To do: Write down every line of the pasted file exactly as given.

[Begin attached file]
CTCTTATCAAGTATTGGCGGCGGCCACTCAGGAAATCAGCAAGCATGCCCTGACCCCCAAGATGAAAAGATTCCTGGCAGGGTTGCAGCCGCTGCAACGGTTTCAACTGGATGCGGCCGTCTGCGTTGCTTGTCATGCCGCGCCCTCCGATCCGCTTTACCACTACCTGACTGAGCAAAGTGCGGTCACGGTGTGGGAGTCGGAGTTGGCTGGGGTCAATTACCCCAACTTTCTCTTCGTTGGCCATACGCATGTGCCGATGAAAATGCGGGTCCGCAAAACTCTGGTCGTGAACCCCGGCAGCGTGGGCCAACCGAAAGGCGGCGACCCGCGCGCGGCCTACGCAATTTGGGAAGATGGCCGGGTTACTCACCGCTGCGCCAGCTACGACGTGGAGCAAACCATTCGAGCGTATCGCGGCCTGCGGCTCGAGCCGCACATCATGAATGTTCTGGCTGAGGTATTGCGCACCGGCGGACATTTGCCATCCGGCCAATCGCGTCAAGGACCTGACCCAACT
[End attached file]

CTCTTATCAAGTATTGGCGGCGGCCACTCAGGAAATCAGCAAGCATGCCCTGACCCCCAAGATGAAAAGATTCCTGGCAGGGTTGCAGCCGCTGCAACGGTTTCAACTGGATGCGGCCGTCTGCGTTGCTTGTCATGCCGCGCCCTCCGATCCGCTTTACCACTACCTGACTGAGCAAAGTGCGGTCACGGTGTGGGAGTCGGAGTTGGCTGGGGTCAATTACCCCAACTTTCTCTTCGTTGGCCATACGCATGTGCCGATGAAAATGCGGGTCCGCAAAACTCTGGTCGTGAACCCCGGCAGCGTGGGCCAACCGAAAGGCGGCGACCCGCGCGCGGCCTACGCAATTTGGGAAGATGGCCGGGTTACTCACCGCTGCGCCAGCTACGACGTGGAGCAAACCATTCGAGCGTATCGCGGCCTGCGGCTCGAGCCGCACATCATGAATGTTCTGGCTGAGGTATTGCGCACCGGCGGACATTTGCCATCCGGCCAATCGCGTCAAGGACCTGACCCAACT